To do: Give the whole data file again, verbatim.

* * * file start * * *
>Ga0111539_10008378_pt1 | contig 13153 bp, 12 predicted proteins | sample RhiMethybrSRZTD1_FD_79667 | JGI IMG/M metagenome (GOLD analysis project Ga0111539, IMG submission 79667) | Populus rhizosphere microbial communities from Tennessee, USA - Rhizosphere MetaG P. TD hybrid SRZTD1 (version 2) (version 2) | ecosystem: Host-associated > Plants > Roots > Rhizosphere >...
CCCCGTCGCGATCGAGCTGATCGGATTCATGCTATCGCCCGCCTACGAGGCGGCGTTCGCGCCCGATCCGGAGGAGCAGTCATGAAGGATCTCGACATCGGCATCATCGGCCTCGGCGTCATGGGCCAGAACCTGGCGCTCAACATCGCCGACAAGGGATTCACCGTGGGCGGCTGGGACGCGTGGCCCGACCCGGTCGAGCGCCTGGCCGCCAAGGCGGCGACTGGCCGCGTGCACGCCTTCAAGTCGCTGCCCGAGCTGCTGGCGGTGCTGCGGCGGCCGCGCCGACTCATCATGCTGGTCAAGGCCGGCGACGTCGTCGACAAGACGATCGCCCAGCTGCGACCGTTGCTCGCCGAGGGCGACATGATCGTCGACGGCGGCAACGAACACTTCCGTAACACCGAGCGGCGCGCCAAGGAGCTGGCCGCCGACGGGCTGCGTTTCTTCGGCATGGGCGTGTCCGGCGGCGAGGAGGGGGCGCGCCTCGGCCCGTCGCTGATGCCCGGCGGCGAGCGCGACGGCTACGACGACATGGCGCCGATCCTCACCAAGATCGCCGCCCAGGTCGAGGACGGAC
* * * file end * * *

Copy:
>Ga0111539_10008378_pt1 | contig 13153 bp, 12 predicted proteins | sample RhiMethybrSRZTD1_FD_79667 | JGI IMG/M metagenome (GOLD analysis project Ga0111539, IMG submission 79667) | Populus rhizosphere microbial communities from Tennessee, USA - Rhizosphere MetaG P. TD hybrid SRZTD1 (version 2) (version 2) | ecosystem: Host-associated > Plants > Roots > Rhizosphere >...
CCCCGTCGCGATCGAGCTGATCGGATTCATGCTATCGCCCGCCTACGAGGCGGCGTTCGCGCCCGATCCGGAGGAGCAGTCATGAAGGATCTCGACATCGGCATCATCGGCCTCGGCGTCATGGGCCAGAACCTGGCGCTCAACATCGCCGACAAGGGATTCACCGTGGGCGGCTGGGACGCGTGGCCCGACCCGGTCGAGCGCCTGGCCGCCAAGGCGGCGACTGGCCGCGTGCACGCCTTCAAGTCGCTGCCCGAGCTGCTGGCGGTGCTGCGGCGGCCGCGCCGACTCATCATGCTGGTCAAGGCCGGCGACGTCGTCGACAAGACGATCGCCCAGCTGCGACCGTTGCTCGCCGAGGGCGACATGATCGTCGACGGCGGCAACGAACACTTCCGTAACACCGAGCGGCGCGCCAAGGAGCTGGCCGCCGACGGGCTGCGTTTCTTCGGCATGGGCGTGTCCGGCGGCGAGGAGGGGGCGCGCCTCGGCCCGTCGCTGATGCCCGGCGGCGAGCGCGACGGCTACGACGACATGGCGCCGATCCTCACCAAGATCGCCGCCCAGGTCGAGGACGGAC